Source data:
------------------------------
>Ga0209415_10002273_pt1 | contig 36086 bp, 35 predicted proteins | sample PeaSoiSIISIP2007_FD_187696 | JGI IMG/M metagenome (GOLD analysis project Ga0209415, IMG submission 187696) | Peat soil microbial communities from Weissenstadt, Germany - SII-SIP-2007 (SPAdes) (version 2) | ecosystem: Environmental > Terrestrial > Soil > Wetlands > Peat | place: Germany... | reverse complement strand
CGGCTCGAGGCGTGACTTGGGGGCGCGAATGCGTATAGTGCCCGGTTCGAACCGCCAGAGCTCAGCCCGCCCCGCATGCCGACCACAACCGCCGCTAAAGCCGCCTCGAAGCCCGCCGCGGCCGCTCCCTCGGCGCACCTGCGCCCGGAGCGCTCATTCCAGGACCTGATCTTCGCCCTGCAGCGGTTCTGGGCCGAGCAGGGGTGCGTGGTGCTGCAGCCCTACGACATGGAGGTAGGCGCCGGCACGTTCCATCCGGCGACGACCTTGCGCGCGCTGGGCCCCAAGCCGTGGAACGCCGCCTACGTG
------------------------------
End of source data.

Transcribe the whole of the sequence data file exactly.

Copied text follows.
>Ga0209415_10002273_pt1 | contig 36086 bp, 35 predicted proteins | sample PeaSoiSIISIP2007_FD_187696 | JGI IMG/M metagenome (GOLD analysis project Ga0209415, IMG submission 187696) | Peat soil microbial communities from Weissenstadt, Germany - SII-SIP-2007 (SPAdes) (version 2) | ecosystem: Environmental > Terrestrial > Soil > Wetlands > Peat | place: Germany... | reverse complement strand
CGGCTCGAGGCGTGACTTGGGGGCGCGAATGCGTATAGTGCCCGGTTCGAACCGCCAGAGCTCAGCCCGCCCCGCATGCCGACCACAACCGCCGCTAAAGCCGCCTCGAAGCCCGCCGCGGCCGCTCCCTCGGCGCACCTGCGCCCGGAGCGCTCATTCCAGGACCTGATCTTCGCCCTGCAGCGGTTCTGGGCCGAGCAGGGGTGCGTGGTGCTGCAGCCCTACGACATGGAGGTAGGCGCCGGCACGTTCCATCCGGCGACGACCTTGCGCGCGCTGGGCCCCAAGCCGTGGAACGCCGCCTACGTG